LoMax 205 Lowdown: Rebuilding A JB Conversions LoMax 205 T-Case

    LoMax 205 Lowdown

    Will MorganPhotographer, Writer

    There is little debate or doubt that gear-driven transfer cases have been a popular swap for hardcore wheeling rigs, and often they have been the choice for builders over chain-driven designs for good reason. Of the gear-driven options, the NP205 has been one of the most commonly used cases for serious off-road enthusiasts and builders for multiple reasons, including their sheer strength; the ability to add doublers to cure the inferior, factory 1.96 low range ratio; and there’s twin-stick options and plenty of aftermarket support when it comes to finding bearings and seals for repairs or rebuilds. It’s a time-tested case that has proven to be one that can take a beating out on the trail and still hold up through time and, occasionally, neglect.

    Our JB Conversions LoMax 205 had begun emitting a growling noise and vibration that was getting progressively worse. Our 205 is fine while under load, has an ORD twin-stick on it that functions properly, and is without issue until we are on the coast-side or remove the load. At that point, the demon within comes to life leaving us to wonder: Will we make it one more mile or will we hear the dreaded “bang” that off-roaders hate and fear most? We figured that instead of waiting until it craters on the trail, it would be smarter to take a proactive approach, get inside, see what’s going on, and fix the problem.

    If you are unfamiliar with JB Conversions’ LoMax 205, here is some info that will give you a better understanding of the science behind it. The case itself is machined to the same tolerances as the original NP205, but it’s made from a ductile or nodular iron casting. The LoMax design has additional ribbing inside, thicker walls adding even more strength to the case, while the nodular iron offers a unique combination of strength, wear and fatigue resistance to the finished product. JB Conversions kept the case dimensions identical to the original NP205 design to eliminate modifications to drivelines, shifters or mounting for those replacing a stock unit. One of the biggest advantages of the LoMax is the wider, stronger 3:1 ratio gearset that replaces the inadequate 1.96:1 ratio that a stock NP205 comes with, making it a worthy swap for any build intended for the trails.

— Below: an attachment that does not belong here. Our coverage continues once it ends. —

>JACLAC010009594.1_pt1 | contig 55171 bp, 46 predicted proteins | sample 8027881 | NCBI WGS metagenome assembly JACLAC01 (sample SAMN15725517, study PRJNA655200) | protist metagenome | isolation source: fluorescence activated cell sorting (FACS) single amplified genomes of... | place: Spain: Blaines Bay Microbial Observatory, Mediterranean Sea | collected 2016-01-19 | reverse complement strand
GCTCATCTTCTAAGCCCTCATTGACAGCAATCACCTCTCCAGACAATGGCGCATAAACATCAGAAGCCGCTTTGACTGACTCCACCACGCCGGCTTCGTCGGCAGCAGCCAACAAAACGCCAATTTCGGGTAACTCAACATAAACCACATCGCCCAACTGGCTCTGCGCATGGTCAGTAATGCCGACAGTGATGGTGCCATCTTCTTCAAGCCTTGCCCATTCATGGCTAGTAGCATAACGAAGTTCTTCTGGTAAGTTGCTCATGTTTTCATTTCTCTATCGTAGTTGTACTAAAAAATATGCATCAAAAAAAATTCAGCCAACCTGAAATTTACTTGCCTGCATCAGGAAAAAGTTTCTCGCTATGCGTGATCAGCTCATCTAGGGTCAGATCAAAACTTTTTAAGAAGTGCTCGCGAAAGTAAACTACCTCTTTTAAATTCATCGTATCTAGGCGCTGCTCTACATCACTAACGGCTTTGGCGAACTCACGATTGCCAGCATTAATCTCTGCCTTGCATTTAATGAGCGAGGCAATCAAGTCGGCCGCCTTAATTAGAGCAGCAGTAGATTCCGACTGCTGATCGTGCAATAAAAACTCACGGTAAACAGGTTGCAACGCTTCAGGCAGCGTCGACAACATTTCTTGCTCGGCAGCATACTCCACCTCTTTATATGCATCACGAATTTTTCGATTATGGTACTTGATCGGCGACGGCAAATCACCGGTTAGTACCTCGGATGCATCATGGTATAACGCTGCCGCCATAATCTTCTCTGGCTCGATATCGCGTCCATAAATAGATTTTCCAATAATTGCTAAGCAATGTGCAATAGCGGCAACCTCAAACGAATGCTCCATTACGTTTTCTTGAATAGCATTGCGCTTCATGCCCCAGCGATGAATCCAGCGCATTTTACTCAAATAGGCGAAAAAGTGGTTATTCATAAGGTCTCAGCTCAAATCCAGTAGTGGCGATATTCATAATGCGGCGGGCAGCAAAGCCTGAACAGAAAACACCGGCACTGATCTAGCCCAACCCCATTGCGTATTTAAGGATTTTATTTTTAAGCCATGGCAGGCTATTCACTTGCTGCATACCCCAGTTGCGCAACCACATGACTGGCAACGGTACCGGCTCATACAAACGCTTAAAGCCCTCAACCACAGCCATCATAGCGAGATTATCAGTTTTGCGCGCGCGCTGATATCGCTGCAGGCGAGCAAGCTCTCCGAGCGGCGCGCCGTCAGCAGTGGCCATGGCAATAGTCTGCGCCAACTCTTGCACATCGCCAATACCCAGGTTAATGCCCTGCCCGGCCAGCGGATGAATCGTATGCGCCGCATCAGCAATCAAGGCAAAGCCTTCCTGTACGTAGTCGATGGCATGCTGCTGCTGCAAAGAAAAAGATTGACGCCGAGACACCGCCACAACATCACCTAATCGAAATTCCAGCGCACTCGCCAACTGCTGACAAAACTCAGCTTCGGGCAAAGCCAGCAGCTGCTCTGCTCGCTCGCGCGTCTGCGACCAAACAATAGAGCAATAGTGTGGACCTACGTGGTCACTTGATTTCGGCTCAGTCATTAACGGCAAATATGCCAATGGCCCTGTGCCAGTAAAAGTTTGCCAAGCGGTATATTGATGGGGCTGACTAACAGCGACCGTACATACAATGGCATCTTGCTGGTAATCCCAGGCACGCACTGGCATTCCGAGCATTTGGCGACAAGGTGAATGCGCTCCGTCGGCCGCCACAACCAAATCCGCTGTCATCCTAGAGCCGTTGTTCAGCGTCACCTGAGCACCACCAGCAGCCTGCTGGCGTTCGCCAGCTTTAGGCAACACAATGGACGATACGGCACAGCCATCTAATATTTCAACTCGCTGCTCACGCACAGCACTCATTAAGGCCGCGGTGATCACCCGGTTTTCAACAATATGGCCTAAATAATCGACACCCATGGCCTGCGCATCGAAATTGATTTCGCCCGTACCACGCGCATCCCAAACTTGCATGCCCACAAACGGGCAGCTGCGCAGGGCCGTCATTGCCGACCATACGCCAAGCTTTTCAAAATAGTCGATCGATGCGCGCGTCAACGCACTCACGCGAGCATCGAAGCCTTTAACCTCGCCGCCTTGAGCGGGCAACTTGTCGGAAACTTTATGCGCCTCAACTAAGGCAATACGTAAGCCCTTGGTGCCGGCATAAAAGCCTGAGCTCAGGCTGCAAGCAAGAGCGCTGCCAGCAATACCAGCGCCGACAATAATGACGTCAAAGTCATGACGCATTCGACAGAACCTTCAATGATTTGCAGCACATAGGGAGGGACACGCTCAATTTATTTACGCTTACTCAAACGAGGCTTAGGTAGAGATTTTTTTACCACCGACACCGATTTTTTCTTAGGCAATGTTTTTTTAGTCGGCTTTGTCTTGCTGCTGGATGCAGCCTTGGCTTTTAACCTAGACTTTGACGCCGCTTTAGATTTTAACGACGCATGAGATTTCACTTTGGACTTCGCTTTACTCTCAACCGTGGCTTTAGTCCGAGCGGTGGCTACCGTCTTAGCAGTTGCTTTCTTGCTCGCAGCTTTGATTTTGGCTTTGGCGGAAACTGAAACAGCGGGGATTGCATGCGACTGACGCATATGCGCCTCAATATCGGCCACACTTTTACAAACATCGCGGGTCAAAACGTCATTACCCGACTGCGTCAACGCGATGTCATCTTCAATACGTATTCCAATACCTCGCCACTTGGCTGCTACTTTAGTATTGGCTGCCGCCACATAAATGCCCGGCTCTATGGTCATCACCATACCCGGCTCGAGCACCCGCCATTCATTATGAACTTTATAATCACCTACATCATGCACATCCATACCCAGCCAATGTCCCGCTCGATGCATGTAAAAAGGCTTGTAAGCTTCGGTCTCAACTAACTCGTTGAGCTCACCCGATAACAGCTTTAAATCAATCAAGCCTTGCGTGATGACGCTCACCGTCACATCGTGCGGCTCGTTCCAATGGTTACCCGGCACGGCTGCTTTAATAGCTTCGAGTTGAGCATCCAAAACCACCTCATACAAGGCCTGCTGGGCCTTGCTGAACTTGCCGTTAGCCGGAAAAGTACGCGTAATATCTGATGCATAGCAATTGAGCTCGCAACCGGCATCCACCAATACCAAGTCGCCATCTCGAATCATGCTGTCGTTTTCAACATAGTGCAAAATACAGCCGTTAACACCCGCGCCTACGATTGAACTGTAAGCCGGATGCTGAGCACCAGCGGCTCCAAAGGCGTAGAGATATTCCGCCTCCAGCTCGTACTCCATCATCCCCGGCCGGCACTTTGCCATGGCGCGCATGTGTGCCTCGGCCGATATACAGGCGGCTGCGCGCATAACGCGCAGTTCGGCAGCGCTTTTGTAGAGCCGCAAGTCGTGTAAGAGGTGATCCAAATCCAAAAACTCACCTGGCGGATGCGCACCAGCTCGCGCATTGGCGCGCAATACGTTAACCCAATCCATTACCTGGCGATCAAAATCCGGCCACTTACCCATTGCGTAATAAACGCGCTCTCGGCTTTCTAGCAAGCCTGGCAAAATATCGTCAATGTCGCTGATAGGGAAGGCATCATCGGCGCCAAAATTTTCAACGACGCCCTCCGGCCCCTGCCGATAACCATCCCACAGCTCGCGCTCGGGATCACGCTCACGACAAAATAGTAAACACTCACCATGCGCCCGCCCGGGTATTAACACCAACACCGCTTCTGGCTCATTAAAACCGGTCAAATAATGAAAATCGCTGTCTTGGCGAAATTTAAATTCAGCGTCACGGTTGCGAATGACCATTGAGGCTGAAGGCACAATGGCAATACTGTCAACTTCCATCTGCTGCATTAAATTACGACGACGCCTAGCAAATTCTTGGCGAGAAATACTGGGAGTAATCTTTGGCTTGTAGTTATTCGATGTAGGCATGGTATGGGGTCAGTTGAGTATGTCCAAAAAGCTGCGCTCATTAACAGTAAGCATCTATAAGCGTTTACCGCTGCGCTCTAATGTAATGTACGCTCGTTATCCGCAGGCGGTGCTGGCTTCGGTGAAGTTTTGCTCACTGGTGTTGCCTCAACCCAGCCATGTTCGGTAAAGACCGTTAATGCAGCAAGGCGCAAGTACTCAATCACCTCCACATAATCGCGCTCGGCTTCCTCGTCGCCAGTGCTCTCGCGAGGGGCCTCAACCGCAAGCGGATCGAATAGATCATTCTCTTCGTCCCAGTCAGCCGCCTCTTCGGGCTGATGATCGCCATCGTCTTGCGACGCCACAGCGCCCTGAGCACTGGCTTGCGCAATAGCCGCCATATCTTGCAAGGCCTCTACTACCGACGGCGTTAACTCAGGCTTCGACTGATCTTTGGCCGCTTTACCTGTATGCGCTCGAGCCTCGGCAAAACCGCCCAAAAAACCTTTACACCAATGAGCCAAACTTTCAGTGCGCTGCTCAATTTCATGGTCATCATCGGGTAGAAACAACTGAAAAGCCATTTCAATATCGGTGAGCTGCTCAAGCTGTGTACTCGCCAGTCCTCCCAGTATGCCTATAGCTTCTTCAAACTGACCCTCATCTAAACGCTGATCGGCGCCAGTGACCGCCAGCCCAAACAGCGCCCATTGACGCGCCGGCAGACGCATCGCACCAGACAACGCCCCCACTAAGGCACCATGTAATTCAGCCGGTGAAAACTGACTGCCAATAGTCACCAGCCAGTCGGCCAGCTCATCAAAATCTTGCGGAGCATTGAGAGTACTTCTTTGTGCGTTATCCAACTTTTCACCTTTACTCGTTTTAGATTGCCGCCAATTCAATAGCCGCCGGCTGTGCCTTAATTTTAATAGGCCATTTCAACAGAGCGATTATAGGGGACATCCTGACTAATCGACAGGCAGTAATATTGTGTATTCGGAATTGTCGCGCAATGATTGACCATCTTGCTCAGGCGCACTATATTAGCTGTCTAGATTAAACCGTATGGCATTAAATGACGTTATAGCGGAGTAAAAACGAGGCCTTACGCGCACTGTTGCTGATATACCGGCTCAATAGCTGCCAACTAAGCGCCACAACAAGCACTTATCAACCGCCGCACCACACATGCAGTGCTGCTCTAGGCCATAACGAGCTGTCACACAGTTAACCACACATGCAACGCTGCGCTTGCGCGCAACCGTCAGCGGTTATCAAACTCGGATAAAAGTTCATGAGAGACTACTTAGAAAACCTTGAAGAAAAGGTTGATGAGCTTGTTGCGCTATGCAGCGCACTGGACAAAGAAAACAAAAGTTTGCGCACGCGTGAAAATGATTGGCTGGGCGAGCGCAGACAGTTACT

During the transfer case removal process, we found a couple of things that could possibly be contributing factors to what we were experiencing as far as the noise and vibration. The transmission adapter had come loose from the crossmember and the front U-joint on the rear driveshaft had seen its last mile. All things considered, we knew we still wanted to get inside the T-case to see if there was anything that could potentially become a bigger problem down the road.

    After getting the case removed from our Jeep we headed down to Inland Truck Parts in Casper, Wyoming. Inland Truck Parts has years of experience with 205s, and Shop Foreman Chris Cochran was more than eager to help us tear into this project and figure out what, if anything, was causing this case to sound so horrible. As we pulled each gearset out and began to inspect them, we were pleasantly surprised, yet somewhat puzzled, to see that not only did the components appear to be fully intact, they were in excellent condition. The bearings and races as well as the gears all looked like they were freshly installed, giving a sense of confidence that this case was functioning and holding up incredibly well. About the only thing that remotely stood out as the possible culprit and cause of the noise was a very slight appearance of engagement and wearing of the inner teeth on the inside of the slider rings. We completed the rebuild using standard off-the-shelf NP205 parts. After a short amount of deliberation, we also decided to replace our Jeep’s driveshafts since the others had seen years of abuse. We reached out to our friends at J.E. Reel Driveline, and the team built us some new ’shafts to finish off the project.

    After the rebuild, it was time for a shakedown run. With equal amounts of anticipation and reservation, we loaded up figuring the only way to find out if it worked was to put the Jeep on the road. To our relief, almost all of the noise and vibration was eliminated. As we know with our types of crawlers, they will never be long distance comfort cruisers and since our rig is built for the rocks we’re feeling pretty good about being able to comfortably run 40 mph while heading back and forth to the trails. Even though nothing stood out within our 205 as being the sole issue, rebuilding it definitely tightened things and was worthwhile since it had seen a decade of hard wheeling and was in need of some attention.

    Here are some of the highlights of our LoMax 205 rebuild.